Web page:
The and that the only way to be truly

The common human nature of brain tends to develop the common
misconception of those who possess wealth and fame posse’s happiness. The
average numbers of wealthy people interviewed every year report back describing
them as being miserable and never truly happy despite their wealth. This
misconception that any common man would believe is due to the fact that one can
never know true wealth unless he has it .When people come upon wealth and start
climbing the social ladder, they tend to lose their moral ethics and become
more corrupt by changing their life style in becoming less humane. Since the
discovery of wealth and social power, society has been divided into two
classes, the ruler and the ruled, the rich and the poor. Charles Dickens’ Great
Expectations and F. Scot Fitzgerald’s The Great Gatsby contradicts the relation
of wealth and happiness in their books because they both describe the misery of
wealth and that the only way to be truly happy is to reject all superficial and
pursue ones true desires.

 

 

When
someone is so anxious with their social standing in society, they begin to
abandon the things they love and what truly make then happy. In the Great
Expectations, Charles Dickens describes the absence of happiness that comes with
being in a high social class position in society through the character Pip. When
pip was young, he fell in love with Estella and strongly believed that if he
were to become gentlemen, Estella will return his love. He then decides to
dedicate his life to becoming a gentleman. Once Pip made his life plan in
becoming a gentleman, he was given a large amount of fortune from a mysterious
donner who allowed him to move to London to learn how to be a gentleman. Pip
began to develop hatred towards his past common life “Finally, I remember that
when I got into my little bed-room, I was truly retched, and had a strong
conviction on me that I should never like Joe’s trade. I had liked it once, but
once was not now” (Dickens 82). Pip truly believes that his happiness will come
from him becoming a gentleman. In order for him to become one, he must first be
able to fit in the upper class society. Pip learns to hate all lower class
occupations, such as his old occupation in being a blacksmith, and abandon his home.
After achieving his goal in obtaining the title of a gentleman, Pip decides to
meet Estella but to then only get rejected no matter what title or how much
wealth he possessed. Pip then goes through many difficulties and in the end
loses all his fortunes and ends up with a large amount of debt. When Pip arrives
home after his long journey of self-improvement, he realizes that he had missed
so much love from his family, especially from Joe who had even paid off all of
his debts once he arrived “He would sit and talk to me in the old confidence,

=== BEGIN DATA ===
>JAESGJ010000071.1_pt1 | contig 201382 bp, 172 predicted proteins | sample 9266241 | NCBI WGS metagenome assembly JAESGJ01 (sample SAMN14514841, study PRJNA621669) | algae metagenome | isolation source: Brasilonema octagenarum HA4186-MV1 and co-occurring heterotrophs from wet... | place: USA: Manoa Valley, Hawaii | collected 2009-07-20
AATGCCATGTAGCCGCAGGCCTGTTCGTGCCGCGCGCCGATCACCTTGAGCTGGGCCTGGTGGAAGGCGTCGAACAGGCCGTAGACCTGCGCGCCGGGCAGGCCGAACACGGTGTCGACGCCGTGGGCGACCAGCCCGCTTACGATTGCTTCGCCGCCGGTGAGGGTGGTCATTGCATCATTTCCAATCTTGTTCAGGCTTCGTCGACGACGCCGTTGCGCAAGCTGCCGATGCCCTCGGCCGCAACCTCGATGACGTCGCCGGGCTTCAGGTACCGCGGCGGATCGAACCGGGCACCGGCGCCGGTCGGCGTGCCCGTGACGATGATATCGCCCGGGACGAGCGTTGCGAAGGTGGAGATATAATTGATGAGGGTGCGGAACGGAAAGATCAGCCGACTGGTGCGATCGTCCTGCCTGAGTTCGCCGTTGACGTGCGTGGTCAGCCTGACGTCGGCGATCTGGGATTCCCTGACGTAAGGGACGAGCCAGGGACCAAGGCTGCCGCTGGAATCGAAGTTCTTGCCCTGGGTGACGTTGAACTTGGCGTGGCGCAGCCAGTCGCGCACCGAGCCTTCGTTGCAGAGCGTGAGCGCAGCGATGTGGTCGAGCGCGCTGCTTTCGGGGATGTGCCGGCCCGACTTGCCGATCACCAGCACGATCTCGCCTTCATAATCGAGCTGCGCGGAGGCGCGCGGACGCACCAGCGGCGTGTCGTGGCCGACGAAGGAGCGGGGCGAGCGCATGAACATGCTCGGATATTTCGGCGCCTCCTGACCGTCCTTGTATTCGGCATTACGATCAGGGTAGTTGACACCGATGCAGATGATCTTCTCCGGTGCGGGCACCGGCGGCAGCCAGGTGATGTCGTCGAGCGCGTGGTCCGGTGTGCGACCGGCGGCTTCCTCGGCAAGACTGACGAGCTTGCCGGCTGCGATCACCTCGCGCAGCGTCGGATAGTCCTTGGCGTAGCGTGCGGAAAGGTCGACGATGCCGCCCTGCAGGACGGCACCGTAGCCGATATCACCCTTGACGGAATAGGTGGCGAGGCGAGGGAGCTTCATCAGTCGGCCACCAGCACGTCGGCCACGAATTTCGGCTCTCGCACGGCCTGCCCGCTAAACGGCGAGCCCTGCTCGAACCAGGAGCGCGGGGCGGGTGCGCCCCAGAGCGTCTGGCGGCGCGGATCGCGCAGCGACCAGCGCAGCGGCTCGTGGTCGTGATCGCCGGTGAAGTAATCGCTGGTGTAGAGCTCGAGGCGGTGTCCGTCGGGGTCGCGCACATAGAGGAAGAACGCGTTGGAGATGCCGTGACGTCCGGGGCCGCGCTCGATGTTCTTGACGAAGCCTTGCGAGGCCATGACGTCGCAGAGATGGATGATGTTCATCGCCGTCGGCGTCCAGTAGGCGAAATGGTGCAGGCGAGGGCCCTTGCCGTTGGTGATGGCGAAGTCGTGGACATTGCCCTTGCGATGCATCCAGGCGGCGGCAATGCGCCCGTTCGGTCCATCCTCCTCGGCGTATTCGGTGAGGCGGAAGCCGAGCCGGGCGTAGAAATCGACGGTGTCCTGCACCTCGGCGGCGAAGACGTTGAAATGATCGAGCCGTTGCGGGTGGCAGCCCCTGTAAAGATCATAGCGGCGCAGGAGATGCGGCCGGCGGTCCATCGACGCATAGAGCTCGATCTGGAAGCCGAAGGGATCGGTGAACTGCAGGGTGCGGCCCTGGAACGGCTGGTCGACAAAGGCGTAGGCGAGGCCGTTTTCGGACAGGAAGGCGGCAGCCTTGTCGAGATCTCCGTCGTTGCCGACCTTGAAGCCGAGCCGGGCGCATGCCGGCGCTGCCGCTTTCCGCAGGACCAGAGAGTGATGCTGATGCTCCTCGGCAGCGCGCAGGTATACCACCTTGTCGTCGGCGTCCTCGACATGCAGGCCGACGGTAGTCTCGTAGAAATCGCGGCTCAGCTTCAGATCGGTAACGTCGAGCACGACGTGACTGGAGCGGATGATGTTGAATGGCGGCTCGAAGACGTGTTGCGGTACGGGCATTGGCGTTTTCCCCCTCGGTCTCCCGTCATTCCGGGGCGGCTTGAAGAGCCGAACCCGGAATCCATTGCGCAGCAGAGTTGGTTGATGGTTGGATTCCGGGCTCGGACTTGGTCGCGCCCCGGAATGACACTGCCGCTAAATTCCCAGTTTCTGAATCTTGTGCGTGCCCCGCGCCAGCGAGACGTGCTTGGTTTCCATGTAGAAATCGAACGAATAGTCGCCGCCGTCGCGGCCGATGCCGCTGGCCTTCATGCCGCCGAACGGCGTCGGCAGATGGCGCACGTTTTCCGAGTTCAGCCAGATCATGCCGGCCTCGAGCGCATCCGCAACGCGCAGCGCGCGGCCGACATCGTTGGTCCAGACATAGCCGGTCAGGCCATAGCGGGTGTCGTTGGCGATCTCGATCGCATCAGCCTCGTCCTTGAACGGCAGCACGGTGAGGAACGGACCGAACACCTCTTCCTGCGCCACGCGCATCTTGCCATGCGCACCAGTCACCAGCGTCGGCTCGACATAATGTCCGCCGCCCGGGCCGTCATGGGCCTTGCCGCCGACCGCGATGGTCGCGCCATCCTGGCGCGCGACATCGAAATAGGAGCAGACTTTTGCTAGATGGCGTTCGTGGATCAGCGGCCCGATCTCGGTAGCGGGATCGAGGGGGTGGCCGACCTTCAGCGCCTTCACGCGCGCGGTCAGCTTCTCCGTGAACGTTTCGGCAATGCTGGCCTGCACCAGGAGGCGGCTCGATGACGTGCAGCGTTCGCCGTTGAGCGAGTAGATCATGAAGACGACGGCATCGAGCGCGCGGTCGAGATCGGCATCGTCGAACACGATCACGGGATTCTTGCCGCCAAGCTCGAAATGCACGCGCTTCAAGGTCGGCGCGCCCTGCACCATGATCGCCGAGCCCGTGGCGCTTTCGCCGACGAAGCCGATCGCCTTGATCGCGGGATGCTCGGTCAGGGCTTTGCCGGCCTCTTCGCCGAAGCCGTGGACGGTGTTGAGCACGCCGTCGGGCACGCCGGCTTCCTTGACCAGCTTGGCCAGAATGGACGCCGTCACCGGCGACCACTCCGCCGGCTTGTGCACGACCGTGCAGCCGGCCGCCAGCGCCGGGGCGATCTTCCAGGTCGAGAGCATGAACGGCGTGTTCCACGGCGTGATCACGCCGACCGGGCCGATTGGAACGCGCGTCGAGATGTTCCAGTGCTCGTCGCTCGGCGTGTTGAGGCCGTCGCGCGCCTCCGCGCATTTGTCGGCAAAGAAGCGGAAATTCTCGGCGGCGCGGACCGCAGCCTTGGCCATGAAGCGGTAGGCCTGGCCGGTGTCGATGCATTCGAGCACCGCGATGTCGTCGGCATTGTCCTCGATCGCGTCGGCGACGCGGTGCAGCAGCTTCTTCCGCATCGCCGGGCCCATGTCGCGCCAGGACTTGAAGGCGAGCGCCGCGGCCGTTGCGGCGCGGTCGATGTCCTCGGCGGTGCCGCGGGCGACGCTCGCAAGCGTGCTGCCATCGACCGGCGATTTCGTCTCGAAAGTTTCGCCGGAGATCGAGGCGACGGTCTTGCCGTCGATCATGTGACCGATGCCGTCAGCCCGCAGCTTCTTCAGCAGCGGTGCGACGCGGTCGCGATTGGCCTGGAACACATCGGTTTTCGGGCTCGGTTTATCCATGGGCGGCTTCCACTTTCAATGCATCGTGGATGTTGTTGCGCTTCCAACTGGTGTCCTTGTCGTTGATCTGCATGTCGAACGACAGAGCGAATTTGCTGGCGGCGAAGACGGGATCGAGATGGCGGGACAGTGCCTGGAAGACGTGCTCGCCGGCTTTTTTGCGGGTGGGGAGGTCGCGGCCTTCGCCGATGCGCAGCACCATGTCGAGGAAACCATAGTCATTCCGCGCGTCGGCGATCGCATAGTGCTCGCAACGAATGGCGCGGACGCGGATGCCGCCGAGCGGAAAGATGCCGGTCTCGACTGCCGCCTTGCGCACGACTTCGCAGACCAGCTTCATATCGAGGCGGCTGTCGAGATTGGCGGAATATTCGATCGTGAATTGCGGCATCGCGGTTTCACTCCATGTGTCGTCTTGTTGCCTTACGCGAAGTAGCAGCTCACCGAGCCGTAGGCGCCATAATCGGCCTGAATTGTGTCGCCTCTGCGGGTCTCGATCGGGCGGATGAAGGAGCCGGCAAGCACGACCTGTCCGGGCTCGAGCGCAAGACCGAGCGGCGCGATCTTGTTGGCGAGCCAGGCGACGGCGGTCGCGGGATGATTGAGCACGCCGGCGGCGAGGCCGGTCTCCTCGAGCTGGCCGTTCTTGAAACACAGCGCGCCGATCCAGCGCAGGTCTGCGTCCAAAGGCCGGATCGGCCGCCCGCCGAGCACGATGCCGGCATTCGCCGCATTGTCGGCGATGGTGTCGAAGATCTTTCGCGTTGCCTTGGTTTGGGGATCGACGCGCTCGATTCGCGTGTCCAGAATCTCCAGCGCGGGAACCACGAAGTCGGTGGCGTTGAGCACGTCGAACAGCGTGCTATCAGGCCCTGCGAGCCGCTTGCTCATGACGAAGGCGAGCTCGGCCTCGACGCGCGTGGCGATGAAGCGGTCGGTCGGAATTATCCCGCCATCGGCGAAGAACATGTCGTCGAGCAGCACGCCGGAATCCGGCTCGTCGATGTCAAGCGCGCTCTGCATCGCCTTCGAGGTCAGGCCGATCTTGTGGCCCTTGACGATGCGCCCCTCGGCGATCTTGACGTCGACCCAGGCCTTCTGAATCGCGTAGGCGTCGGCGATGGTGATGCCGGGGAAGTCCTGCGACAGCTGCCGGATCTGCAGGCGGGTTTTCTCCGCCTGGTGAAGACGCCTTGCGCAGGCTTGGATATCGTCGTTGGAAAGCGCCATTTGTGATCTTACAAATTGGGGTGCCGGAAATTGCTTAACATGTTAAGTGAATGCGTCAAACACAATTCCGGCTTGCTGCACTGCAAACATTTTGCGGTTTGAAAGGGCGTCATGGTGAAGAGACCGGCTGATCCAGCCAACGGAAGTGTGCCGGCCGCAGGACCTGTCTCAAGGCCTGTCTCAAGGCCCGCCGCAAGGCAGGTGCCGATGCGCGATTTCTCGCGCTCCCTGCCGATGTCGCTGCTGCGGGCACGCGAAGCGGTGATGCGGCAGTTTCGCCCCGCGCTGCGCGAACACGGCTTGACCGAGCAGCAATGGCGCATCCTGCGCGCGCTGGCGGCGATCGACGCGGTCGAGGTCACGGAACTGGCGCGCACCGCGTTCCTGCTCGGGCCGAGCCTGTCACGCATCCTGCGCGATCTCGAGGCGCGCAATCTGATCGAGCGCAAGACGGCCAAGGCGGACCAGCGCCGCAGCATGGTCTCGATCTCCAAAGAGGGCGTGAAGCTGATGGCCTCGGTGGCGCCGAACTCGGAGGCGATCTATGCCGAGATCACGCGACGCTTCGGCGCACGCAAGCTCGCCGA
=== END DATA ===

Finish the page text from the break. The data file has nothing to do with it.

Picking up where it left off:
and with the old simplicity, and in the old unassertive protecting way, so that
I would half believe that all my life since the days of the old kitchen was one
if the mental troubles of the fever that was gone” (Dickens 366). Once Pip
rejected social standards and started to pursue what makes him actually happy,
he was able to find true happiness and finally obtain Estella’s love.

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Fitsgerald
starts by showing Carraways position in society and how he thinks when he
writes “Everybody I knew was in the bond business, so I supposed it could
support one more single man” (Fitzgerald 3). Carraway was never truly
passionate about the ‘bond business’ but somewhat thinks its juts an opportunity
that his family approved of and was relatively pleasing to him. He wishes to
adventure the East Coast in becoming a luxurious New Yorker and rise in the
social ranks instead of staying a common Middle Eastern man. Over the summer,
Carraway lived in a decent sized home between two huge mansions. During his
time in New York, Nick becomes noticed by many other wealthy and famous
characters including Jay Gastby who allowed him to enjoy the many bonuses of
the upper class life. While his time there, he was able to meet Jordan Bakers
who was a famous athlete. Nick initially enjoys being with her “I was flattered
to go places with her, because she was a golf champion, and everyone knew her
name” (Fitzgerald 57). He enjoys spending time with her because of the
superficial aspects she provides including her beauty, her fame, and her
potions in society. But Nick soon realizes as he spends more and more time with
her that she is very dishonest and is never truly happy no matter her accomplishments
in life. Her unhappiness is shown when he writes “I suppose she had begun
dealing in subterfuges when she was very young in order to keep that cool,
insolent smile turned to the world and yet satisfy the demands of her hard,
jaunty body” (Fitzgerald 58). She had to learn to be ignorant and surprises all
her inner passionate desires to obtain success and be accepted in the upper-class
society. Carraway notices this connection in many other wealthy and famous
characters in the novel. Carraway realizes that often the wealthy and upper
class members of society are either unhappy, or learn to ignore they true
desires and change their perspectives to create an unlawful happiness. After
the death of Jay Gatsby, Nick finally realized the twisted mentality of the
upper class society and when he was given the choice to continue his career in
the bond business as a New Yorker or return back home, he chose to return back
home to his family where he found his true desire of happiness. Nick realizes
that the upper class society is filled with unlawful, fake, unhappy and
superficial people. He decides to abandon the glamorous life to pursue what truly
make him happy. When a person is so concerned with his social status and place
in society, they begin to abandon the things they love and in the end only find
themselves unhappy.